More updates on yesterday’s 26-17 vote by the House Education and Labor Committee to report out H.R. 1338, the Fair Pay Act, which seeks to mandate equal pay based on gender. If employers fail to meet the law’s standards, lawyers are standing by to sue, encouraged by the bill’s lifting of all caps on damages. Expect the bill on the House floor toward the middle of next week.
News release from Chairman George Miller (D-CA), “House Labor Committee Passes Bill to Help Close Gender Wage Gap“: “This is a historic day in the fight for equal rights for women. If we are serious about closing the gender pay gap, we must get serious about punishing those who would otherwise scoff at the weak sanctions under current law,” said Rep. George Miller (D-CA), chairman of the committee. “Any wage gap based on gender is unacceptable, especially during these tough economic times. By allowing wage discrimination to continue, we hold down women and their families while harming the American economy as a whole.”
News release from Rep. Buck McKeon (R-CA), Ranking Member, “Democrats Favor Trial Lawyers Over Working Families“: “This bill isn’t about paycheck fairness. It’s already against federal law to discriminate, in pay or other employment practices, on the basis of sex. And rightfully so,” said Rep. Howard P. “Buck” McKeon (R-CA), the senior Republican on the committee. “This bill is about making it easier for trial lawyers to cash in under the Equal Pay Act, and making it more difficult for employers to make legitimate employment decisions based on factors other than sex.”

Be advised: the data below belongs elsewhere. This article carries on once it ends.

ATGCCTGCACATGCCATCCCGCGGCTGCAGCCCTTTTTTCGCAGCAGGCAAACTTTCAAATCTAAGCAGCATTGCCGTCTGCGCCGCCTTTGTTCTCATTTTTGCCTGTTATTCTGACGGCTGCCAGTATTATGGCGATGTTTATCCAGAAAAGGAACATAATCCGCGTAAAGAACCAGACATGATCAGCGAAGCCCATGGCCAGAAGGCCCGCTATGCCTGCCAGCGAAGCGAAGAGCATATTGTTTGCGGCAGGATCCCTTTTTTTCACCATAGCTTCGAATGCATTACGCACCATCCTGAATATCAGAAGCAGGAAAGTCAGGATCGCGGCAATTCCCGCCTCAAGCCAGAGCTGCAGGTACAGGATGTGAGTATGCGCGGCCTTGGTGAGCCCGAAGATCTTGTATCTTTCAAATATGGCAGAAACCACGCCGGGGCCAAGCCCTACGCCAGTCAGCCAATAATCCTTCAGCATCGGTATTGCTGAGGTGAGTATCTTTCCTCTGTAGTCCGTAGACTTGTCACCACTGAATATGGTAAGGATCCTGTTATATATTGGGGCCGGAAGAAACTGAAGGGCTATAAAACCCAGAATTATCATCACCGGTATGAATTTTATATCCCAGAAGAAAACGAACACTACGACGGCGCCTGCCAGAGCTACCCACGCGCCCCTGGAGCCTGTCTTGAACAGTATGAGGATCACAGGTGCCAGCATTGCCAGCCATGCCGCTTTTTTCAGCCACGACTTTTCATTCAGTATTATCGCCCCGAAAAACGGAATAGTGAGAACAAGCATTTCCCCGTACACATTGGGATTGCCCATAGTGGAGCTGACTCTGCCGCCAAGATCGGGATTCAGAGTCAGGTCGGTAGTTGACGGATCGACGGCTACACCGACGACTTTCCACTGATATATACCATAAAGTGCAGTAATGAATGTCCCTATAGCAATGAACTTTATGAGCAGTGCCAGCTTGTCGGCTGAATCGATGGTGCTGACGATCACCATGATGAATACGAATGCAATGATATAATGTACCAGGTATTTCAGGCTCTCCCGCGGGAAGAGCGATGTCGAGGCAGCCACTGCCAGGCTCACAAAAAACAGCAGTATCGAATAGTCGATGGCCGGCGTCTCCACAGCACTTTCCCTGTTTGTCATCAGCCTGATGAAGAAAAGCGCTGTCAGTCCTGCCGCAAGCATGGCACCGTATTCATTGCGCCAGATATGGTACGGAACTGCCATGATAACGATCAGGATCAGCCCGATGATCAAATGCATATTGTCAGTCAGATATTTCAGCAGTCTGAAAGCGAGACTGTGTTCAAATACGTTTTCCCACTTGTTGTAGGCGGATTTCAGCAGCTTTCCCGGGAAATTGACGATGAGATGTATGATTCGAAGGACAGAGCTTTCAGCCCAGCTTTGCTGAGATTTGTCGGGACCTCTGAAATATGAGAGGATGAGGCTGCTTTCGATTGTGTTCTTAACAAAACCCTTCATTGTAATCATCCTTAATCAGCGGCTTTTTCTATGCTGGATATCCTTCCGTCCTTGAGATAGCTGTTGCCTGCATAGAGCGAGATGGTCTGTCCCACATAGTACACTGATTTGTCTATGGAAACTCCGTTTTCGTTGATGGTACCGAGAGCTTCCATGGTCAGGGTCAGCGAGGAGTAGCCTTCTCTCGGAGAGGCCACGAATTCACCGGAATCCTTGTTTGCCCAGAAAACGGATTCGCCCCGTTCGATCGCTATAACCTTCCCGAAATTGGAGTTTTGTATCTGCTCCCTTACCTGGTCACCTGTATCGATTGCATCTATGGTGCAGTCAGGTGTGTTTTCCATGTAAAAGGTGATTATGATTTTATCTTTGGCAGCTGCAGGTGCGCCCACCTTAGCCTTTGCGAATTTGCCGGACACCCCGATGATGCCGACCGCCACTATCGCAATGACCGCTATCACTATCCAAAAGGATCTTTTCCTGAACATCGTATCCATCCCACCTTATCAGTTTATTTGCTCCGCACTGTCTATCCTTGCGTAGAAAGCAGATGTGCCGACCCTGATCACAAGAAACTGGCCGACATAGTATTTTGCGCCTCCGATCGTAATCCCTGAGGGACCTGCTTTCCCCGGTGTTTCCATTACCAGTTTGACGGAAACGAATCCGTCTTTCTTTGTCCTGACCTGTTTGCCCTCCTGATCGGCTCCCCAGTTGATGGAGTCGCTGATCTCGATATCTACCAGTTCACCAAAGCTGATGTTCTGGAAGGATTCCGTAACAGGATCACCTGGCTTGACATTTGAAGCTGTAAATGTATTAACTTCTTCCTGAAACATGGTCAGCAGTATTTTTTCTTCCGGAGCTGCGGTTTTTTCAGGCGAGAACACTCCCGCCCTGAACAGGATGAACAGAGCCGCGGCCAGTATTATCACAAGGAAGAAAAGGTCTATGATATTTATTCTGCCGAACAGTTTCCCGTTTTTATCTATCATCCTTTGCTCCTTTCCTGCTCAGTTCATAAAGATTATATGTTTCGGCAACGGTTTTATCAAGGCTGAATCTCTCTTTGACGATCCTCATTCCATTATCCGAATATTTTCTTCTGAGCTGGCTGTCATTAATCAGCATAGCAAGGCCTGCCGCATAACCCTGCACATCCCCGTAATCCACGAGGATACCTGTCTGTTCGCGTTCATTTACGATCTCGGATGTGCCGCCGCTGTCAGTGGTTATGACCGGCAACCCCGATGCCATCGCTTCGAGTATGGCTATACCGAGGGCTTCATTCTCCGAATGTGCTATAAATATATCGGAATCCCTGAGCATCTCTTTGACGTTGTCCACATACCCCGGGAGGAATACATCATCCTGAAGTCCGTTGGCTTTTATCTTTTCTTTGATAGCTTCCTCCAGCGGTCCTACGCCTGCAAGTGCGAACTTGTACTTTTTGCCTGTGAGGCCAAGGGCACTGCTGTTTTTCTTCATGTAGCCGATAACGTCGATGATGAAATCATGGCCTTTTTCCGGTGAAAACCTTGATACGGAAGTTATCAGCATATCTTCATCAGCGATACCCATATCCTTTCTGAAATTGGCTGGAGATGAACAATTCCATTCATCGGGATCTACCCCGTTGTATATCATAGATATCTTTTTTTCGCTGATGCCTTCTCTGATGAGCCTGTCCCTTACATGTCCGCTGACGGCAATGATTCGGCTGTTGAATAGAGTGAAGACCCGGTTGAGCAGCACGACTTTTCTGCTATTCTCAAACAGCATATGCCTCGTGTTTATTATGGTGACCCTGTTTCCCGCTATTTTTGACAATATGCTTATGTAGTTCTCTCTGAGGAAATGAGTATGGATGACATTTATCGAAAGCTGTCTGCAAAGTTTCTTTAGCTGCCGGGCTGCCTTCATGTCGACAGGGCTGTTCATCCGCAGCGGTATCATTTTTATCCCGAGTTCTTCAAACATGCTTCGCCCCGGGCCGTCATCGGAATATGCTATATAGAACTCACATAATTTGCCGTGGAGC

Update from the Washington Labor & Employment Wire from Akin Gump, “Paycheck Fairness Act (H.R. 1338) Passes Out of House Committee.
News release from the ACLU, “ACLU Supports the Paycheck Fairness Act“: “There should be no doubt that improvements to the Equal Pay Act are necessary,” said ACLU Washington Legislative Office Director Caroline Fredrickson. “More than four decades after the enactment of the Equal Pay Act, women still make only 77 cents for every dollar made by their male counterparts, a wage disparity that cannot be explained by differences in qualifications, education, skills, training, responsibility or life choices. Rather, in many cases, the pay disparity has resulted from unlawful sex discrimination.”
Good thing for the ACLU that inflammatory falsehoods are constitutionally protected. All of the above assertions are demonstrably incorrect. We point you to the diligently documented testimony of the Hudson Institute’s Diana Furchtgott-Roth, an economist, as well as to her op-ed from the New York Sun, “Who’s the Better Feminist?”
Finally, from Secretary of Labor Chao’s letter to the committee: “H.R. 1338 would unjustifiably amend the Equal Pay Act (EPA) to allow for, among other things, unlimited compensatory and punitive damages, even when a disparity in pay was unintentional. It would also require the Department to replace its successful approach to detecting pay discrimination with a failed methodology that was abandoned because it had a 93 percent false positive rate. For these reasons and those outlined blow, if H.R 1338 were presented to the President, I would recommend that he veto the bill.”